The topic of SO-DIMM memory is an interesting one. As it currently stands, almost all laptops with interchangeable memory slots have SO-DIMM slots, as well as a few motherboards at the low end and systems such as the ASRock M8. The main issue with SO-DIMM is that it is often limited in frequency – manufacturers who equip their laptops/motherboards with SO-DIMM slots typically do not worry about XMP, and as such SO-DIMM rarely sees more than 1600 MHz at a CAS latency of 11. However in recent quarters a couple of the memory manufacturers are bucking the trend, announcing that they have DDR3L memory in the smaller form factor that can support higher speeds. The newest release to this segment...
One of the many issues presented with a SO-DIMM capable system, whether laptop or desktop, is one of performance. In our recent Haswell memory scaling article using regular...10 by Ian Cutress on 2/21/2014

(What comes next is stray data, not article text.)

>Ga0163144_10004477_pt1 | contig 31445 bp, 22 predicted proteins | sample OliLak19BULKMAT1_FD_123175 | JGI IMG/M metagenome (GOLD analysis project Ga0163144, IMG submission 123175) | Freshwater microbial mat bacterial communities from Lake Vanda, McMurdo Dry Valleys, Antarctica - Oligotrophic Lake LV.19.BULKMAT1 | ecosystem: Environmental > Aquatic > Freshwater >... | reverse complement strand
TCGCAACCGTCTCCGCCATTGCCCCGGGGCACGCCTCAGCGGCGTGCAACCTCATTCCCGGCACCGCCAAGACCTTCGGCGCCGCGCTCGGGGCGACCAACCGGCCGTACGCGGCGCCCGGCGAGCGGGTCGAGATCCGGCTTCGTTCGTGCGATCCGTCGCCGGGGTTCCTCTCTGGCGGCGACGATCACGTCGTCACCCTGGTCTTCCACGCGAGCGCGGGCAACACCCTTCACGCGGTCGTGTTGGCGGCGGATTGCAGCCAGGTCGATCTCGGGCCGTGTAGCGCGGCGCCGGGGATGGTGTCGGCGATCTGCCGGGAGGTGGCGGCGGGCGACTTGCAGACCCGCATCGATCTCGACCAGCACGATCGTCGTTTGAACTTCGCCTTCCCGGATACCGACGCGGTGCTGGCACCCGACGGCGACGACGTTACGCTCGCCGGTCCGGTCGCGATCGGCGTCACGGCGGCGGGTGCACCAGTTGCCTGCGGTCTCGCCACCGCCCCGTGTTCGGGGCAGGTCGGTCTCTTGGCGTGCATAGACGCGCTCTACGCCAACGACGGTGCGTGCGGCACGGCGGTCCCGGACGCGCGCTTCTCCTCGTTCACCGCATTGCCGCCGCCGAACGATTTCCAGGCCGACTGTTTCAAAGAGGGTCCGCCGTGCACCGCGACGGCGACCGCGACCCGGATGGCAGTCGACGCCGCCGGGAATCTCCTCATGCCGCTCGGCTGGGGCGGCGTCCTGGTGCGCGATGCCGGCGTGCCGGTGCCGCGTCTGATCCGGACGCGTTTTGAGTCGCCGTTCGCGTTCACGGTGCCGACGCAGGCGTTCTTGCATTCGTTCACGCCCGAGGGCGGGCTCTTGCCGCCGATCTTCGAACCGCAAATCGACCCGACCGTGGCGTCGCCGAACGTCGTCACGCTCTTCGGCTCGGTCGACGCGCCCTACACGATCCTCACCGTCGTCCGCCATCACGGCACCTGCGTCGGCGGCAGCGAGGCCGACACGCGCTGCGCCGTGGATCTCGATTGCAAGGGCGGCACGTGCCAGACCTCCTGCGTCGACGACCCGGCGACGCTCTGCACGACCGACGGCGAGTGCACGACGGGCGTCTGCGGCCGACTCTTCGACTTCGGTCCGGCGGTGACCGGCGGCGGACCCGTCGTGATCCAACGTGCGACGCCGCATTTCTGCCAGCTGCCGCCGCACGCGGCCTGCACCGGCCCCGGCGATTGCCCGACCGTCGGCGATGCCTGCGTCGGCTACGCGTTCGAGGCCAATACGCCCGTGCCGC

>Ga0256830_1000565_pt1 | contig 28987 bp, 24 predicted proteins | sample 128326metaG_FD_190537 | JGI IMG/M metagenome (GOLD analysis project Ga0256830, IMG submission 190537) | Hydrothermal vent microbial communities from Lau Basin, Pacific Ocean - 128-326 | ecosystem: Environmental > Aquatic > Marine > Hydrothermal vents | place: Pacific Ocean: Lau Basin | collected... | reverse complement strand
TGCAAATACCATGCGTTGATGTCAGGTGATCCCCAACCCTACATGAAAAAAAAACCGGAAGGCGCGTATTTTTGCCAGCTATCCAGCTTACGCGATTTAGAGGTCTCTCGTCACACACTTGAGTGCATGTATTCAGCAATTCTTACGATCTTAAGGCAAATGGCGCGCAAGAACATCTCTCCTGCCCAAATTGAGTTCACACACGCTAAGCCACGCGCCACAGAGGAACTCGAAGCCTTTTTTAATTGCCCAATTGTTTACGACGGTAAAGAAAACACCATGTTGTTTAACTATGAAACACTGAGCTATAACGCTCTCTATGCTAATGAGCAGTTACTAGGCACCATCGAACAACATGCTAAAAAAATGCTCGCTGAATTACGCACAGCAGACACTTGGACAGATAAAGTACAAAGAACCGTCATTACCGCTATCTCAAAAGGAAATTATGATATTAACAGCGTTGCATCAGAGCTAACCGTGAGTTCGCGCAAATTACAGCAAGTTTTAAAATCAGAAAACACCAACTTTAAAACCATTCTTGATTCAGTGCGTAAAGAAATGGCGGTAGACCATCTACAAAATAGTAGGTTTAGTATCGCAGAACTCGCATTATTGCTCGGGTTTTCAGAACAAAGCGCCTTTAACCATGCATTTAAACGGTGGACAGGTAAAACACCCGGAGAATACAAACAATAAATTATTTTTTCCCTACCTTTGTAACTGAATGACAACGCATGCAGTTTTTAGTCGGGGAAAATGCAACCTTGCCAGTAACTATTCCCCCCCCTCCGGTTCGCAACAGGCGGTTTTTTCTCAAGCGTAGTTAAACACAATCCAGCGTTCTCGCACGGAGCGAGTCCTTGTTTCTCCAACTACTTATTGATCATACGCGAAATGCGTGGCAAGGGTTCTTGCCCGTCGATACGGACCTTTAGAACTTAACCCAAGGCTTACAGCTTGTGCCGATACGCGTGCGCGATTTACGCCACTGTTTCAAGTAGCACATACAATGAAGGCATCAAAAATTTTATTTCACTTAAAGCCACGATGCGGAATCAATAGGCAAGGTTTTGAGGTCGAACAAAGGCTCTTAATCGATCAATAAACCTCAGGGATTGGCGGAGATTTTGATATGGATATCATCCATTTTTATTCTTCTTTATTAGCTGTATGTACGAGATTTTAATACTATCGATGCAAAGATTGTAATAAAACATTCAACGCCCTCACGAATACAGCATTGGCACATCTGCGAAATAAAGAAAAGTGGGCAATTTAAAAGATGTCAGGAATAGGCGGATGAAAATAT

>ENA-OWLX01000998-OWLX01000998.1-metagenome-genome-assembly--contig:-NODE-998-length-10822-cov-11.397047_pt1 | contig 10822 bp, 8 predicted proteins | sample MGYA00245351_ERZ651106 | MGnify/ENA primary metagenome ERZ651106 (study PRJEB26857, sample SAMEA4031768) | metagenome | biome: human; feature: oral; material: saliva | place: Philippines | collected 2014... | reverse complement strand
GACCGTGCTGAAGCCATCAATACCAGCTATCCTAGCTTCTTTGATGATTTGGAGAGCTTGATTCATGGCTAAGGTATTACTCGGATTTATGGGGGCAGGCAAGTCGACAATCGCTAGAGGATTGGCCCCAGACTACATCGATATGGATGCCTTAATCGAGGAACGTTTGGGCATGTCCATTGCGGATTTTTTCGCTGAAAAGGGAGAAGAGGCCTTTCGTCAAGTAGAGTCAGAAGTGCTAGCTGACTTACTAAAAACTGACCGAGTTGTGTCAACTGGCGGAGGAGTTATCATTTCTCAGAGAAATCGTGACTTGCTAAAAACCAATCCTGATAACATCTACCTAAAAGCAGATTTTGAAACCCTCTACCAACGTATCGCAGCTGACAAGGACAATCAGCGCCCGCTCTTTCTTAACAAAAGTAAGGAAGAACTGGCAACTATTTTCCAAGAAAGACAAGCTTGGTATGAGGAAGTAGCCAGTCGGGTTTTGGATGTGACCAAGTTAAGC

For the next in our series of memory reviews on Haswell, we have another ADATA kit to test: this time a low voltage 2x8 GB kit featuring DDR3-1600 C9...35 by Ian Cutress on 12/6/2013
The push for smaller and thinner laptops, Ultrabooks, and tablets of late has come with some potentially undesirable side effects, namely the loss of flexibility. Of the Ultrabooks we’ve...17 by Jarred Walton on 2/7/2013
Earlier this week we posted a short write-up about Micron’s new DDR3L-RS memory. We didn’t have a lot of technical detail to go on at the time, but Micron...24 by Jarred Walton on 9/22/2012